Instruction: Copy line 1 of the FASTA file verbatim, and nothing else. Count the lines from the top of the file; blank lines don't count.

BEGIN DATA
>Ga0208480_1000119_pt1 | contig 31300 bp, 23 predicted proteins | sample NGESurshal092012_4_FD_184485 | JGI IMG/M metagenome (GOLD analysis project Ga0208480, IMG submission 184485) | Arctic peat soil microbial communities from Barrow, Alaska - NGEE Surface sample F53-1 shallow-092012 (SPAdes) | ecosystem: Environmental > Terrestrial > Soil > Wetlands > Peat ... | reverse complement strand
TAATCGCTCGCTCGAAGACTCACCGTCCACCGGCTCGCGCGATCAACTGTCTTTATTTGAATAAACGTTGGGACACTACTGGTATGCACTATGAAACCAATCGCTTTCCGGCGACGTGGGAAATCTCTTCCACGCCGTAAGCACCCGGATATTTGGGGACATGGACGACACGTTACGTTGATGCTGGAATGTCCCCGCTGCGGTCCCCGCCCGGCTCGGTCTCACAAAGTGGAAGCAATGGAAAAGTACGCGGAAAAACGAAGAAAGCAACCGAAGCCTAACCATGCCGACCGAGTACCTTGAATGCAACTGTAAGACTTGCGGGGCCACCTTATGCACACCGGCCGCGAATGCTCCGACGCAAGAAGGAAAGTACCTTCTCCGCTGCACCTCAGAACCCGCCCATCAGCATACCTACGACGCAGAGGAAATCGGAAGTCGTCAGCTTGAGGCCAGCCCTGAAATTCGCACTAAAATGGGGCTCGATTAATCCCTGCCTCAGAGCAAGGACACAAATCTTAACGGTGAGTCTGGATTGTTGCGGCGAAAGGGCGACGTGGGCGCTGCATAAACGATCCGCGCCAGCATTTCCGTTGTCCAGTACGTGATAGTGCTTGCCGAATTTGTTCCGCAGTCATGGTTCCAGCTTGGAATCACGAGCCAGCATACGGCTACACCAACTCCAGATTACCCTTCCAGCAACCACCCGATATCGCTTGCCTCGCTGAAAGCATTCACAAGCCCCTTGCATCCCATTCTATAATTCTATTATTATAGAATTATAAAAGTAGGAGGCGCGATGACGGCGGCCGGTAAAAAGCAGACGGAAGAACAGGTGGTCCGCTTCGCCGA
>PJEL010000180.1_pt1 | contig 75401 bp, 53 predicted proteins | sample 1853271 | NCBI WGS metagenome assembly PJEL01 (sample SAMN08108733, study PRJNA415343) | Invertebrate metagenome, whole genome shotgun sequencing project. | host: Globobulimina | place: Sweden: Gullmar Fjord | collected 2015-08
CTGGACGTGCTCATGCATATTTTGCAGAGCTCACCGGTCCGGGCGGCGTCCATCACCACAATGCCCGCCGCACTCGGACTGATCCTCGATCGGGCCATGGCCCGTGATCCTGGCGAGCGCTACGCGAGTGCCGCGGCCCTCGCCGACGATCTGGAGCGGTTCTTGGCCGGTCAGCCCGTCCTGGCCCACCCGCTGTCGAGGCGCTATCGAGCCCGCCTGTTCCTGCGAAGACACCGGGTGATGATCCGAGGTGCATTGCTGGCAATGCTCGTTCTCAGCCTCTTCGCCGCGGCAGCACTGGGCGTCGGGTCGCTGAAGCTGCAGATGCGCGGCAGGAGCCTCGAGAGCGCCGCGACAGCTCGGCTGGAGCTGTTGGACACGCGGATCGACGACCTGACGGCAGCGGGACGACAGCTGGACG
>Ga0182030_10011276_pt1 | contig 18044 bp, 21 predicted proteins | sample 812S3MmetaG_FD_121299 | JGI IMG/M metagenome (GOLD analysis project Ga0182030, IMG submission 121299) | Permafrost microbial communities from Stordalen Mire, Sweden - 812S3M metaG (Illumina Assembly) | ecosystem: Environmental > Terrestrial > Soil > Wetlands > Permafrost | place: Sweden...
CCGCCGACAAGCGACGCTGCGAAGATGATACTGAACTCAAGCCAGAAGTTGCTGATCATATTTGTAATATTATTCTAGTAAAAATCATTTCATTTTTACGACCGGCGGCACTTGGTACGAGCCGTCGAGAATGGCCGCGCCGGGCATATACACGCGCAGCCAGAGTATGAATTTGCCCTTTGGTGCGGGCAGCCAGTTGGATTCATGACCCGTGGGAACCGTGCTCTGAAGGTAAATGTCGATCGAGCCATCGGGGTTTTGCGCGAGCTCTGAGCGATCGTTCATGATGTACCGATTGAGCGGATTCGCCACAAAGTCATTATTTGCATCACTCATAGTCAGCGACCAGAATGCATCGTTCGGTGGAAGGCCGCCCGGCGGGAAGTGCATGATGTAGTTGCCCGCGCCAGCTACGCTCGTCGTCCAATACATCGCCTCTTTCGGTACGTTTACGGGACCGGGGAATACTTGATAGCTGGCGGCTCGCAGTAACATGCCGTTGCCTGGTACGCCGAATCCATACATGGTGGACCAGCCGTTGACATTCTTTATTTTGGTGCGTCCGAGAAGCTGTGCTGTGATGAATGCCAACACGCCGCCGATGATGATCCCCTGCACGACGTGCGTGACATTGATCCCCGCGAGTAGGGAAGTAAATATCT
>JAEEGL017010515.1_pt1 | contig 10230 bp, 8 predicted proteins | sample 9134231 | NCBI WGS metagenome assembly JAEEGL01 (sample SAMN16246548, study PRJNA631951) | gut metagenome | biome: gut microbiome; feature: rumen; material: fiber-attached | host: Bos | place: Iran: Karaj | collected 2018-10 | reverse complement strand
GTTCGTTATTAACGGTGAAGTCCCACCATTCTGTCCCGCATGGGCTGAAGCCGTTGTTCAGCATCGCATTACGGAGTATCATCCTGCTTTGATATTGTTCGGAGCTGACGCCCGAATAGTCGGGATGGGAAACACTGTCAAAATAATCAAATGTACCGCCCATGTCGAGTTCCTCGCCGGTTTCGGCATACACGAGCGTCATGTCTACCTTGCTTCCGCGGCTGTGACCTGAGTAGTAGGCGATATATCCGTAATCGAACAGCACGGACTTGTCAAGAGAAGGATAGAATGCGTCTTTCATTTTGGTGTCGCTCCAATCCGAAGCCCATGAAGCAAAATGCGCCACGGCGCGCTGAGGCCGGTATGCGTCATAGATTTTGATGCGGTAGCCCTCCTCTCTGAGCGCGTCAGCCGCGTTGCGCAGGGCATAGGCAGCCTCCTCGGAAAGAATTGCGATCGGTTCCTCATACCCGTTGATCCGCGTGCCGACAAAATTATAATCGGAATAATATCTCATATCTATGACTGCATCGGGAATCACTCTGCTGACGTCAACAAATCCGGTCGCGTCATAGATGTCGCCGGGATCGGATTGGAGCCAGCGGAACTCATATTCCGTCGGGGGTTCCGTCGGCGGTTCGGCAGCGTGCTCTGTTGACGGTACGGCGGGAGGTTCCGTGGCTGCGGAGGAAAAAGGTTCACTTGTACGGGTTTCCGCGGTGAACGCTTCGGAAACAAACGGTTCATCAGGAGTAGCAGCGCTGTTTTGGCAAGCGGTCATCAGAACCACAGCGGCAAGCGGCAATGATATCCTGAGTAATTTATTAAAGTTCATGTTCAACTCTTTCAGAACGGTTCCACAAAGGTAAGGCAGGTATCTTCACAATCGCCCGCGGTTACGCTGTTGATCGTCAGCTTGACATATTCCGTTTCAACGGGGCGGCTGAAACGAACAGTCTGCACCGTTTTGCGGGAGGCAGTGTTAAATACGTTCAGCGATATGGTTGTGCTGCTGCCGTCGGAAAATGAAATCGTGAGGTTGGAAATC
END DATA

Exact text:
>Ga0208480_1000119_pt1 | contig 31300 bp, 23 predicted proteins | sample NGESurshal092012_4_FD_184485 | JGI IMG/M metagenome (GOLD analysis project Ga0208480, IMG submission 184485) | Arctic peat soil microbial communities from Barrow, Alaska - NGEE Surface sample F53-1 shallow-092012 (SPAdes) | ecosystem: Environmental > Terrestrial > Soil > Wetlands > Peat ... | reverse complement strand